Home Video Hovel: The Executioner, by David Bax
Luis García Berlanga’s The Executioner is a dark comedy, all the darker for the fact that it doesn’t, on the surface, feel like one. It’s sunny and frothy, with a predilection for mild physical comedy. But make no mistake, this is a heady yet farcical look at what it means to take another human’s life.
Nino Manfredi stars as José Luis Rodríguez, whom the film designates an “undertaker” but is really more of a driver for the coroner’s office. He and his cohorts pick up the recently deceased and deliver them to the morgues or what have you. As morbid as it sounds, these bodies are already bagged or boxed by the time José shows up, making his daily interactions with death clinical almost to the point of being hypothetical. After one pick-up, though, at a prison, he happens to befriend Amadeo (José Isbert), the executioner who ended the man’s life only moments before. José is uncomfortable and superstitious but, upon driving Amadeo home, still manages to become infatuated with his daughter, Carmen (Emma Penella). In short order, Carman is pregnant, Amadeo is retiring and, in order to hold on to their comfortable, government-subsidized apartment, José becomes Amadeo’s successor as Madrid’s official executioner.
Most of the comedy comes from José’s discomfort and occasional moral panic at the thought of having to do his new job. It’s a joy to observe his bumbling self-justifications but it’s also a clever dissection of how we all get by as citizens belonging to an unethical system. Most of the time, José is able to put his worries out of his mind, especially as the increased paychecks and bourgeois perks like travel expenses keep rolling in.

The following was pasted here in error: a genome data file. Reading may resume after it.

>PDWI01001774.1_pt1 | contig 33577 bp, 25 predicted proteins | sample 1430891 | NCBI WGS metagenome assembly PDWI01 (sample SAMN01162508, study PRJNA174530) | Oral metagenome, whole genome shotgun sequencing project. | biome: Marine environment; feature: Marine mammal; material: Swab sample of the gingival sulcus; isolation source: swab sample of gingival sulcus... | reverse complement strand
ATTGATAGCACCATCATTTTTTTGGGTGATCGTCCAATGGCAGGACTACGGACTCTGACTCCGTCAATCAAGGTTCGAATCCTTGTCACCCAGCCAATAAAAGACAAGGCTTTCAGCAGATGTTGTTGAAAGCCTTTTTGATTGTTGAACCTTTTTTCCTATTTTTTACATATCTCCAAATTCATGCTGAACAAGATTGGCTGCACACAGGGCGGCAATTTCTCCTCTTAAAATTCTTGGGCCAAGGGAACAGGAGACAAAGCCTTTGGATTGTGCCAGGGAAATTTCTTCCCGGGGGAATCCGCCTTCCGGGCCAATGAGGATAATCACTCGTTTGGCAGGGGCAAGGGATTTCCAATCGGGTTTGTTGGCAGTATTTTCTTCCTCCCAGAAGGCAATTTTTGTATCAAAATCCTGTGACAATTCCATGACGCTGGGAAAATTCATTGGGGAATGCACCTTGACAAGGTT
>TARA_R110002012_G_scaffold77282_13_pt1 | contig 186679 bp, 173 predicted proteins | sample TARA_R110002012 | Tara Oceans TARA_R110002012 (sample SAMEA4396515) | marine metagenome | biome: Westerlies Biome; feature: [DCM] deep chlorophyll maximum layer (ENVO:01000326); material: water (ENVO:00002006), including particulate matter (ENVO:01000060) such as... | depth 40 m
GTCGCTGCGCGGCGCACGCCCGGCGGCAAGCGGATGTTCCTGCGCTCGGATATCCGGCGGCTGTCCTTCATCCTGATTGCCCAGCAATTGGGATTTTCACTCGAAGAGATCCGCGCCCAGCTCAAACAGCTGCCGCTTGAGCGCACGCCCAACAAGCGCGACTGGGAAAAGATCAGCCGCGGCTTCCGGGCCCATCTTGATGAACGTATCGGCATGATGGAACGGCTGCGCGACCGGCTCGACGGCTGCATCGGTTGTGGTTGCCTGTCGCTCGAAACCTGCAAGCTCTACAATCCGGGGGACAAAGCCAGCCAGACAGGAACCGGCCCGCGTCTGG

José’s friends and family have an even easier time putting the particulars of his line of work out of their minds. Essentially, they cut him out of their lives. It’s harsh but it’s no different than what we Westerners do every day, enjoying the benefits of living in a modern civilization while turning a blind eye to the ugly side of what keeps it all running. It’s funny, really. But it’s not.
Criterion’s release is the result of a new 4K transfer and, reportedly, hours of dirt removal and the like. It shows. The picture is crisp and sharp. The mono sound mix is also clear and coherent (or seems to be; I don’t speak Spanish).
Special features include an interview with Pedro Almodovar, a featurette on Berlanga featuring his friends and family, a 2012 Spanish television featurette on the film itself and, in the booklet, an essay by David Cairns.